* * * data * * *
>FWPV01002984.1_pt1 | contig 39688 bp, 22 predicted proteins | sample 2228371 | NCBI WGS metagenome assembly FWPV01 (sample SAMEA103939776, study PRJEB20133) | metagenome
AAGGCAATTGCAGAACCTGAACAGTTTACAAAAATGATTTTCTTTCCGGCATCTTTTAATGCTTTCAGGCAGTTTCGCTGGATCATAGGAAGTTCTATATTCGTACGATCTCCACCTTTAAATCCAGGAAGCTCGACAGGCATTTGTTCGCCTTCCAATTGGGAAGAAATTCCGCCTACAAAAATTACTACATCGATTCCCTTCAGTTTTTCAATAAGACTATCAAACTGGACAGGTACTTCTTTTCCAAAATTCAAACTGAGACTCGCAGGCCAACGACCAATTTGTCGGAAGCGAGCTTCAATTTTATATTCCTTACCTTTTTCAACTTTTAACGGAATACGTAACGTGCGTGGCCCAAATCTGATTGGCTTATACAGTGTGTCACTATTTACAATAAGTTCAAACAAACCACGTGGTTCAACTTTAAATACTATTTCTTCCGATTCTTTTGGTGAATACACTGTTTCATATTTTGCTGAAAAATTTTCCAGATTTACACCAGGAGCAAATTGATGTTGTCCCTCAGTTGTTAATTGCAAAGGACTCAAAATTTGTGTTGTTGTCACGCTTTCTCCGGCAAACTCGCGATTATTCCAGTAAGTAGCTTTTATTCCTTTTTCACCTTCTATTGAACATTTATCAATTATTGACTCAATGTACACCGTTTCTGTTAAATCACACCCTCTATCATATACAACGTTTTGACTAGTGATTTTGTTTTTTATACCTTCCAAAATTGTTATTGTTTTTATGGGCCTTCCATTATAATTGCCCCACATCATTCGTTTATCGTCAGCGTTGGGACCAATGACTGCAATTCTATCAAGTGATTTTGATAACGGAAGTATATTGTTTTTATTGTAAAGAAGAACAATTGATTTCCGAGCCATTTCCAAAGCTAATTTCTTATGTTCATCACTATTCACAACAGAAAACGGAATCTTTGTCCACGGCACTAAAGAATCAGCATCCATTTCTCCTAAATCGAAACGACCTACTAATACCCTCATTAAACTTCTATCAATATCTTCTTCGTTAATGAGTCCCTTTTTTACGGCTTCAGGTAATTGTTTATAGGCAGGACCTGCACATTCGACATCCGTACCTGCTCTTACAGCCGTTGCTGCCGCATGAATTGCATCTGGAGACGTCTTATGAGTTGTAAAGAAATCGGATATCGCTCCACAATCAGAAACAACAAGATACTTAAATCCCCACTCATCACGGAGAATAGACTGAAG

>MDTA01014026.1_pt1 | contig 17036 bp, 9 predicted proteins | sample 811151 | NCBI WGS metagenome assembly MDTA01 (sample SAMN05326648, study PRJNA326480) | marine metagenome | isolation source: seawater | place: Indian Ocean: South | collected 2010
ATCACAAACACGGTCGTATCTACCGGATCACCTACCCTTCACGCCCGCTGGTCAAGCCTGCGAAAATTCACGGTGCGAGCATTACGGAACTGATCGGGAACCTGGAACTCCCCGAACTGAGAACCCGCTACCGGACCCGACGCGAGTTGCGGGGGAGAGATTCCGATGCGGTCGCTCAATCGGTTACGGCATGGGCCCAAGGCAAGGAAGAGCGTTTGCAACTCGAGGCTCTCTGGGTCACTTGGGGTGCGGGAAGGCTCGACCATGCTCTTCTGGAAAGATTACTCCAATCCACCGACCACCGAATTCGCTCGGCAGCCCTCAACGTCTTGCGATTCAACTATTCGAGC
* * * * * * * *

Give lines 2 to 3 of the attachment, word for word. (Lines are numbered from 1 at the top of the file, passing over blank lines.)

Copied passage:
AAGGCAATTGCAGAACCTGAACAGTTTACAAAAATGATTTTCTTTCCGGCATCTTTTAATGCTTTCAGGCAGTTTCGCTGGATCATAGGAAGTTCTATATTCGTACGATCTCCACCTTTAAATCCAGGAAGCTCGACAGGCATTTGTTCGCCTTCCAATTGGGAAGAAATTCCGCCTACAAAAATTACTACATCGATTCCCTTCAGTTTTTCAATAAGACTATCAAACTGGACAGGTACTTCTTTTCCAAAATTCAAACTGAGACTCGCAGGCCAACGACCAATTTGTCGGAAGCGAGCTTCAATTTTATATTCCTTACCTTTTTCAACTTTTAACGGAATACGTAACGTGCGTGGCCCAAATCTGATTGGCTTATACAGTGTGTCACTATTTACAATAAGTTCAAACAAACCACGTGGTTCAACTTTAAATACTATTTCTTCCGATTCTTTTGGTGAATACACTGTTTCATATTTTGCTGAAAAATTTTCCAGATTTACACCAGGAGCAAATTGATGTTGTCCCTCAGTTGTTAATTGCAAAGGACTCAAAATTTGTGTTGTTGTCACGCTTTCTCCGGCAAACTCGCGATTATTCCAGTAAGTAGCTTTTATTCCTTTTTCACCTTCTATTGAACATTTATCAATTATTGACTCAATGTACACCGTTTCTGTTAAATCACACCCTCTATCATATACAACGTTTTGACTAGTGATTTTGTTTTTTATACCTTCCAAAATTGTTATTGTTTTTATGGGCCTTCCATTATAATTGCCCCACATCATTCGTTTATCGTCAGCGTTGGGACCAATGACTGCAATTCTATCAAGTGATTTTGATAACGGAAGTATATTGTTTTTATTGTAAAGAAGAACAATTGATTTCCGAGCCATTTCCAAAGCTAATTTCTTATGTTCATCACTATTCACAACAGAAAACGGAATCTTTGTCCACGGCACTAAAGAATCAGCATCCATTTCTCCTAAATCGAAACGACCTACTAATACCCTCATTAAACTTCTATCAATATCTTCTTCGTTAATGAGTCCCTTTTTTACGGCTTCAGGTAATTGTTTATAGGCAGGACCTGCACATTCGACATCCGTACCTGCTCTTACAGCCGTTGCTGCCGCATGAATTGCATCTGGAGACGTCTTATGAGTTGTAAAGAAATCGGATATCGCTCCACAATCAGAAACAACAAGATACTTAAATCCCCACTCATCACGGAGAATAGACTGAAG

>MDTA01014026.1_pt1 | contig 17036 bp, 9 predicted proteins | sample 811151 | NCBI WGS metagenome assembly MDTA01 (sample SAMN05326648, study PRJNA326480) | marine metagenome | isolation source: seawater | place: Indian Ocean: South | collected 2010